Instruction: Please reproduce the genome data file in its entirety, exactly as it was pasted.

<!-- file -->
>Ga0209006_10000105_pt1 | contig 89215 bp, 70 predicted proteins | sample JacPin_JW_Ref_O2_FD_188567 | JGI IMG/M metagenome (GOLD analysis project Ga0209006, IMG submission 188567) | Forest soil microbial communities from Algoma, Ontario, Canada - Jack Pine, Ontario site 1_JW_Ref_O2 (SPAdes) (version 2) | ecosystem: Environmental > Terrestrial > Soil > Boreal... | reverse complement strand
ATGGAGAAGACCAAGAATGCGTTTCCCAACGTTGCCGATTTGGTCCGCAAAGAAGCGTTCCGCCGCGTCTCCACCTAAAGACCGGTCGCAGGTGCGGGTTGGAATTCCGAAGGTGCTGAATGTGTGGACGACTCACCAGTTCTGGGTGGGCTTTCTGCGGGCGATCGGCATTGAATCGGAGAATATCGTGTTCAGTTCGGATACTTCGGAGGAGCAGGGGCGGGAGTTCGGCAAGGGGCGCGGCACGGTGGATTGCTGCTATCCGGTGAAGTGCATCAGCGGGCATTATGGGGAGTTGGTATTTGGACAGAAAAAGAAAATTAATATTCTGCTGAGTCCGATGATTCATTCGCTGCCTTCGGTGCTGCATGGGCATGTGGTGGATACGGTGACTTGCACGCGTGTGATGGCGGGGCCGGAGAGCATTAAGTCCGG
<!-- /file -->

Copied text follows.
>Ga0209006_10000105_pt1 | contig 89215 bp, 70 predicted proteins | sample JacPin_JW_Ref_O2_FD_188567 | JGI IMG/M metagenome (GOLD analysis project Ga0209006, IMG submission 188567) | Forest soil microbial communities from Algoma, Ontario, Canada - Jack Pine, Ontario site 1_JW_Ref_O2 (SPAdes) (version 2) | ecosystem: Environmental > Terrestrial > Soil > Boreal... | reverse complement strand
ATGGAGAAGACCAAGAATGCGTTTCCCAACGTTGCCGATTTGGTCCGCAAAGAAGCGTTCCGCCGCGTCTCCACCTAAAGACCGGTCGCAGGTGCGGGTTGGAATTCCGAAGGTGCTGAATGTGTGGACGACTCACCAGTTCTGGGTGGGCTTTCTGCGGGCGATCGGCATTGAATCGGAGAATATCGTGTTCAGTTCGGATACTTCGGAGGAGCAGGGGCGGGAGTTCGGCAAGGGGCGCGGCACGGTGGATTGCTGCTATCCGGTGAAGTGCATCAGCGGGCATTATGGGGAGTTGGTATTTGGACAGAAAAAGAAAATTAATATTCTGCTGAGTCCGATGATTCATTCGCTGCCTTCGGTGCTGCATGGGCATGTGGTGGATACGGTGACTTGCACGCGTGTGATGGCGGGGCCGGAGAGCATTAAGTCCGG